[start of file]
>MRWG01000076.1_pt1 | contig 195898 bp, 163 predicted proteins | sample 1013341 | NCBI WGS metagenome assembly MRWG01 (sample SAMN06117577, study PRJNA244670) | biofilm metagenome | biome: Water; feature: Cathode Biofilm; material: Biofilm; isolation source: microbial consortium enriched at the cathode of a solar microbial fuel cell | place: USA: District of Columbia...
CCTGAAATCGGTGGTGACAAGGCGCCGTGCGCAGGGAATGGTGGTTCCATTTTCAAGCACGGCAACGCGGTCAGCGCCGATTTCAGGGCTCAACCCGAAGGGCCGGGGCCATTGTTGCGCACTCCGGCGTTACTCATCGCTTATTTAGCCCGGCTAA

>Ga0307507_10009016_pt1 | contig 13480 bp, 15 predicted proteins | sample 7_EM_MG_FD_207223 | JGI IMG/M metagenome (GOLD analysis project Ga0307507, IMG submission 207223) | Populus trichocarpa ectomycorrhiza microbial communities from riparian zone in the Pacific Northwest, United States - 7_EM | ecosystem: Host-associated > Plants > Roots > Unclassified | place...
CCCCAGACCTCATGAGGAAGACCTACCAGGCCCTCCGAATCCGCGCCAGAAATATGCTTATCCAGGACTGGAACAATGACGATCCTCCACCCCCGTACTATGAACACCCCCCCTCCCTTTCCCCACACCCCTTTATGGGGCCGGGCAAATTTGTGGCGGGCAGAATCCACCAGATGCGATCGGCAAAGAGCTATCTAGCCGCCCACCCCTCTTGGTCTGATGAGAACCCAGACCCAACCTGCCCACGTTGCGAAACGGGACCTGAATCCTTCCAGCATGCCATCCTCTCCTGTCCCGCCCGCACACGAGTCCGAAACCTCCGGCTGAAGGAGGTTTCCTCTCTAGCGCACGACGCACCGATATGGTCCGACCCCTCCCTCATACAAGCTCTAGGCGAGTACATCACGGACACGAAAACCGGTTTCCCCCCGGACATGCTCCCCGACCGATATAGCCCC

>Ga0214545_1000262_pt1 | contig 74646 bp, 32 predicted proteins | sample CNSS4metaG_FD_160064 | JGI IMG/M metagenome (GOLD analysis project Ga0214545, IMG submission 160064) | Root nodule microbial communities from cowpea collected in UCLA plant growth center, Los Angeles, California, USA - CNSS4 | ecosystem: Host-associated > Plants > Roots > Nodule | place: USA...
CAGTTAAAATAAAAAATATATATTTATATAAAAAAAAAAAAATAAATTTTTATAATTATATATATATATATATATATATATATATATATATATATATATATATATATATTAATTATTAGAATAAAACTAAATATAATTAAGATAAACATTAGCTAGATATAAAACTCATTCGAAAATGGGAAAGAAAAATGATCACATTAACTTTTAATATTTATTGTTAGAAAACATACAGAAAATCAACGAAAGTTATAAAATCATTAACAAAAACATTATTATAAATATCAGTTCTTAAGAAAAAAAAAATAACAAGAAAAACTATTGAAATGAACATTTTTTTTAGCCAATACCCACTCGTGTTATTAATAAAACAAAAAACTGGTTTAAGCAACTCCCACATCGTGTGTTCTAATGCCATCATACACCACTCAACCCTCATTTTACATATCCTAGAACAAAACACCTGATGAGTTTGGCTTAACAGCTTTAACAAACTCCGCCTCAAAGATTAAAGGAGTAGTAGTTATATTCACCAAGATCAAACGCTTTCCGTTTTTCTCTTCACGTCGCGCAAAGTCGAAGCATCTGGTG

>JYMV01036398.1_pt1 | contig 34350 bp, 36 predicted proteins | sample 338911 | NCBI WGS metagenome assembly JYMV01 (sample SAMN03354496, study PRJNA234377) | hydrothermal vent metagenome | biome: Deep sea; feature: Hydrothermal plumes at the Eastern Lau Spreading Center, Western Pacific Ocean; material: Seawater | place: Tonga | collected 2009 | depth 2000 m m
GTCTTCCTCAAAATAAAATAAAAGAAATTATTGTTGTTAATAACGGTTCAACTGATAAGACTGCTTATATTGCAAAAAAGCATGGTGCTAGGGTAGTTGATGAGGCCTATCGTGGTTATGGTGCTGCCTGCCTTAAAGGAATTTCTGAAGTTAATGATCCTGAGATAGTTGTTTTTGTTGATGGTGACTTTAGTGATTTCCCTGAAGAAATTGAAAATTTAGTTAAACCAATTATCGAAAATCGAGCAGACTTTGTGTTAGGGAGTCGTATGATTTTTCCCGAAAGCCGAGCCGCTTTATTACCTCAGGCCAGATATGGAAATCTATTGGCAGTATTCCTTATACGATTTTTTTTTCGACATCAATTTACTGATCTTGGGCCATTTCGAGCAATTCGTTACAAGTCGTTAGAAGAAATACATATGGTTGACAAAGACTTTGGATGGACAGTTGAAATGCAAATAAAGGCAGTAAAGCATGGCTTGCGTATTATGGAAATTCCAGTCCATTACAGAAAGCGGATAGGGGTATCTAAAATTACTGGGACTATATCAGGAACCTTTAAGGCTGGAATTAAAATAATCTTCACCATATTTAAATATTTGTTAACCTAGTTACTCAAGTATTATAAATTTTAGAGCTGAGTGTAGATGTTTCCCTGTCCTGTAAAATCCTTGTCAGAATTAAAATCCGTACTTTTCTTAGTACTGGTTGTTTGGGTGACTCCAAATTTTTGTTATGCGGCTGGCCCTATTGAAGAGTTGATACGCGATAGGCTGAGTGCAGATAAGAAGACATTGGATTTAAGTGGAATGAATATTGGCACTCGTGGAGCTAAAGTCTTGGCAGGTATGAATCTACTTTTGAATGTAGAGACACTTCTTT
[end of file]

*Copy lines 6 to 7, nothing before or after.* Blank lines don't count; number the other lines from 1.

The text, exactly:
CAGTTAAAATAAAAAATATATATTTATATAAAAAAAAAAAAATAAATTTTTATAATTATATATATATATATATATATATATATATATATATATATATATATATATATATTAATTATTAGAATAAAACTAAATATAATTAAGATAAACATTAGCTAGATATAAAACTCATTCGAAAATGGGAAAGAAAAATGATCACATTAACTTTTAATATTTATTGTTAGAAAACATACAGAAAATCAACGAAAGTTATAAAATCATTAACAAAAACATTATTATAAATATCAGTTCTTAAGAAAAAAAAAATAACAAGAAAAACTATTGAAATGAACATTTTTTTTAGCCAATACCCACTCGTGTTATTAATAAAACAAAAAACTGGTTTAAGCAACTCCCACATCGTGTGTTCTAATGCCATCATACACCACTCAACCCTCATTTTACATATCCTAGAACAAAACACCTGATGAGTTTGGCTTAACAGCTTTAACAAACTCCGCCTCAAAGATTAAAGGAGTAGTAGTTATATTCACCAAGATCAAACGCTTTCCGTTTTTCTCTTCACGTCGCGCAAAGTCGAAGCATCTGGTG

>JYMV01036398.1_pt1 | contig 34350 bp, 36 predicted proteins | sample 338911 | NCBI WGS metagenome assembly JYMV01 (sample SAMN03354496, study PRJNA234377) | hydrothermal vent metagenome | biome: Deep sea; feature: Hydrothermal plumes at the Eastern Lau Spreading Center, Western Pacific Ocean; material: Seawater | place: Tonga | collected 2009 | depth 2000 m m